LONDON (Reuters) – Britain urged its European NATO partners on Thursday to step up their military contribution in Afghanistan, saying it was wrong to expect the United States to do the lion’s share of the fighting.
In Britain’s strongest criticism yet of the effort its European allies are putting into the fight against the Taliban, Defense Secretary John Hutton said everyone in NATO had to “step up to the plate.”
“We need a full complement of effective forces and we don’t have those in theater at the moment. We don’t have the right logistics, we don’t have the right support package. So we’ve got to step up to the plate, everyone in NATO has got to do that,” he told a news conference.
Calling the Afghan conflict a defining issue for NATO, Hutton said it was “not honest, credible or sustainable for us constantly to say the Americans can do it all. That isn’t an alliance, that’s one-way traffic, that’s not good enough.”
In a subsequent speech to a conference, Hutton spoke out against “freeloading on the back of U.S. military security.”
He made clear his words were aimed at European NATO members.
U.S. President-elect Barack Obama, who takes office on Tuesday, has pledged more forces for Afghanistan to tackle insurgent violence, at its highest level since U.S-led forces toppled the Taliban in late 2001.
Up to 30,000 U.S. troops are expected to be deployed there in the next 18 months, nearly doubling the U.S. contingent.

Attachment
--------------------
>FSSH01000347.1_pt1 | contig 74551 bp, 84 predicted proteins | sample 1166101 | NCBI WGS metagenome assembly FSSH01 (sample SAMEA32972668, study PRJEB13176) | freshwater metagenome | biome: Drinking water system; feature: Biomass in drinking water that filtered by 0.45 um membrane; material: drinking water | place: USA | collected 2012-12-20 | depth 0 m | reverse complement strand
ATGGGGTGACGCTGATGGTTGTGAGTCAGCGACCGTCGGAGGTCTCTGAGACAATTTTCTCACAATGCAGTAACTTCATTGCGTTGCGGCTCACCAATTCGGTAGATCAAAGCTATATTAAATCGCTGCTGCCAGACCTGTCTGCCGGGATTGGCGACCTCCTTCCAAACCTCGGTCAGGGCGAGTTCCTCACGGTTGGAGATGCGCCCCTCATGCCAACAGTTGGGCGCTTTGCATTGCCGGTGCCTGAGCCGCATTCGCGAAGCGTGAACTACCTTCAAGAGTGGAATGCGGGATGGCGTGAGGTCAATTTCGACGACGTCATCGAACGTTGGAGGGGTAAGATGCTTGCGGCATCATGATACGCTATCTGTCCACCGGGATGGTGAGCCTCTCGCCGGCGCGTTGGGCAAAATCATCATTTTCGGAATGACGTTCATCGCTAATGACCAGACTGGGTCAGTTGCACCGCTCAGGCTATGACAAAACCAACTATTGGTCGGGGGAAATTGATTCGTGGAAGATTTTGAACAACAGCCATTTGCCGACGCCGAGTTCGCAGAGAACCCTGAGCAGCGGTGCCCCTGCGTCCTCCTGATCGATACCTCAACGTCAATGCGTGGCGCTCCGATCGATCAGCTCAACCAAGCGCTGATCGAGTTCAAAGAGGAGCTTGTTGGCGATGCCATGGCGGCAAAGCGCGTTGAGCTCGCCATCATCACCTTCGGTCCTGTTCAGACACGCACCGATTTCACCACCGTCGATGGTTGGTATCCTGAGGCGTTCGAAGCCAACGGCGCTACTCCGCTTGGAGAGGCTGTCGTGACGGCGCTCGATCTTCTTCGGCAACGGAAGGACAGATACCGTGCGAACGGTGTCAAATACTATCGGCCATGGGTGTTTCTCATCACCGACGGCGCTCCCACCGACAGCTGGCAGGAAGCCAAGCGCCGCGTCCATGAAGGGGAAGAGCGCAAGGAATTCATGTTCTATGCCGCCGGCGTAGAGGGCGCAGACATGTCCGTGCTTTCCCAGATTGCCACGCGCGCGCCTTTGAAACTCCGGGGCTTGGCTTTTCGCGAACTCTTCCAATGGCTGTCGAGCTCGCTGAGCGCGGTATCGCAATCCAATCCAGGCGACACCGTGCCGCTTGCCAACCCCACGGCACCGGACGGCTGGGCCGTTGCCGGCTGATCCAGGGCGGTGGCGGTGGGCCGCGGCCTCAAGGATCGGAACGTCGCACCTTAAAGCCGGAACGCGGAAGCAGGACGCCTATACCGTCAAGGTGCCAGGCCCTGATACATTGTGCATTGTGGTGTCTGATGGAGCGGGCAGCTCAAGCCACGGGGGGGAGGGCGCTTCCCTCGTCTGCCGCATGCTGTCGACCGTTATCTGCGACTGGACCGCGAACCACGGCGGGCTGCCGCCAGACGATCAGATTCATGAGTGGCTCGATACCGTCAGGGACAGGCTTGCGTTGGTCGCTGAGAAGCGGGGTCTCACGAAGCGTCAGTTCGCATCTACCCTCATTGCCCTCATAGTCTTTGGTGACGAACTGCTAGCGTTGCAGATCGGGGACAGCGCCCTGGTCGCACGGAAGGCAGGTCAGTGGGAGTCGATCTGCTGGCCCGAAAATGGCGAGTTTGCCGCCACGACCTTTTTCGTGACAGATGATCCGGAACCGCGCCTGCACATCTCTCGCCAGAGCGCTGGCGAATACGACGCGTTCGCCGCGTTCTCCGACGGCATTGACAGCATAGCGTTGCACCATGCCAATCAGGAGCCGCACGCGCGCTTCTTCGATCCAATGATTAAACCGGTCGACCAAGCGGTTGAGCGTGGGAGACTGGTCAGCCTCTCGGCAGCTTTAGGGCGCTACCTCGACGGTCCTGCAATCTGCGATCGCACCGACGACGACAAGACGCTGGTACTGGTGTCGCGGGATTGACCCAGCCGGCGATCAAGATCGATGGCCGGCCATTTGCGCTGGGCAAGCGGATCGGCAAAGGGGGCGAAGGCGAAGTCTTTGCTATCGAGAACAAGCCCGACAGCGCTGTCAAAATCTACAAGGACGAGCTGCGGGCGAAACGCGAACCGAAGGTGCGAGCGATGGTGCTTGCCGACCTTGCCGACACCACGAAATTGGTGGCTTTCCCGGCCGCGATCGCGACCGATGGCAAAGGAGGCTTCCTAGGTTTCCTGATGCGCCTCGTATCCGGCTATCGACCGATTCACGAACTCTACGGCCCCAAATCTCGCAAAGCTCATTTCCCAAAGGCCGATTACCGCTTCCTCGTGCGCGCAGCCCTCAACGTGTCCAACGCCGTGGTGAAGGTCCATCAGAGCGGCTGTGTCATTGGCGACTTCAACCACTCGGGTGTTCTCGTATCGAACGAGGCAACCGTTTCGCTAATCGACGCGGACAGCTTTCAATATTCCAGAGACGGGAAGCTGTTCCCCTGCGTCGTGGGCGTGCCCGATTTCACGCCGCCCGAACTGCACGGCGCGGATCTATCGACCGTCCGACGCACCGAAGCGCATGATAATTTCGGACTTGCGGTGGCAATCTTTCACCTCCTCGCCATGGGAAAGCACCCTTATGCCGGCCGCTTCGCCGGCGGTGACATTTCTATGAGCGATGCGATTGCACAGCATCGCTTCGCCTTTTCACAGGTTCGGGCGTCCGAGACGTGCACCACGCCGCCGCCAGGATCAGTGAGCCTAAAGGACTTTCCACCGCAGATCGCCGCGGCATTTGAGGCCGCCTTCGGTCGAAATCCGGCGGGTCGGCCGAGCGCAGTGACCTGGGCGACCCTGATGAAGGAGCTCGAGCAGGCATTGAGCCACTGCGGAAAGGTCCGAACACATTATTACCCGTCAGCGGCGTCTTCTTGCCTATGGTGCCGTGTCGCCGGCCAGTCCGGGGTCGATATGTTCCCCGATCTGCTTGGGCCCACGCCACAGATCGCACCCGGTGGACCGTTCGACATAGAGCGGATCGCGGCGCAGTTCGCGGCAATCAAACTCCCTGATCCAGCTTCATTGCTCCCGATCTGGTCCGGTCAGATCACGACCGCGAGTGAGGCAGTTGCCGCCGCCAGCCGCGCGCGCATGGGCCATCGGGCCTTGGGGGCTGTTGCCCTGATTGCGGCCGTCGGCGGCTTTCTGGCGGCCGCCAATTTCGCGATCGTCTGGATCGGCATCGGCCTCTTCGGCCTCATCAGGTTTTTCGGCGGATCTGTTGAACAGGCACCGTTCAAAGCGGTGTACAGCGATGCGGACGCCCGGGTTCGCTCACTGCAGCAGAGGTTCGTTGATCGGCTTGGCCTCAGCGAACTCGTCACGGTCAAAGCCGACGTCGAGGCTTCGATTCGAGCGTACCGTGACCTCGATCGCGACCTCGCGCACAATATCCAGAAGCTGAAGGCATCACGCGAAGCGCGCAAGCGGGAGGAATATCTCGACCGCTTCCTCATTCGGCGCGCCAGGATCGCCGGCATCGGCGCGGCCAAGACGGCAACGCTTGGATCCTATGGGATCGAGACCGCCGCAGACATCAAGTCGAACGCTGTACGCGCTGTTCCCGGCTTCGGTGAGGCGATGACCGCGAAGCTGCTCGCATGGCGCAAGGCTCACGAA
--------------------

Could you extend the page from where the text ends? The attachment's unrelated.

Britain has the second largest foreign force, with more than 8,000 troops, more than twice as many as France, Germany or Italy.
Britain, which is set to withdraw almost all its troops from Iraq by the end of July, is expected to come under pressure from Obama to send more soldiers to Afghanistan.
One NATO diplomat in Brussels said Hutton appeared to be preparing British public opinion to face fresh commitments in Afghanistan. “This is something Britain has to do before Obama goes public and says: ‘European allies, you have to do more’,” the diplomat said.
Hutton said it was premature to say whether Britain would commit more troops, saying discussions were still going on.
British forces have been involved in heavy fighting in southern Afghanistan. Two more British soldiers died in an explosion there on Wednesday, bringing the number of British troops killed there since 2001 to 141.
The government insists the Afghan mission is vital to British national security, but the public is skeptical. An ICM poll for the BBC in November said two-thirds of Britons wanted British troops to withdraw from Afghanistan within a year.
NATO leaders, and the United States, have repeatedly called on European allies to commit more forces and to drop restrictions on the way troops can be used in Afghanistan.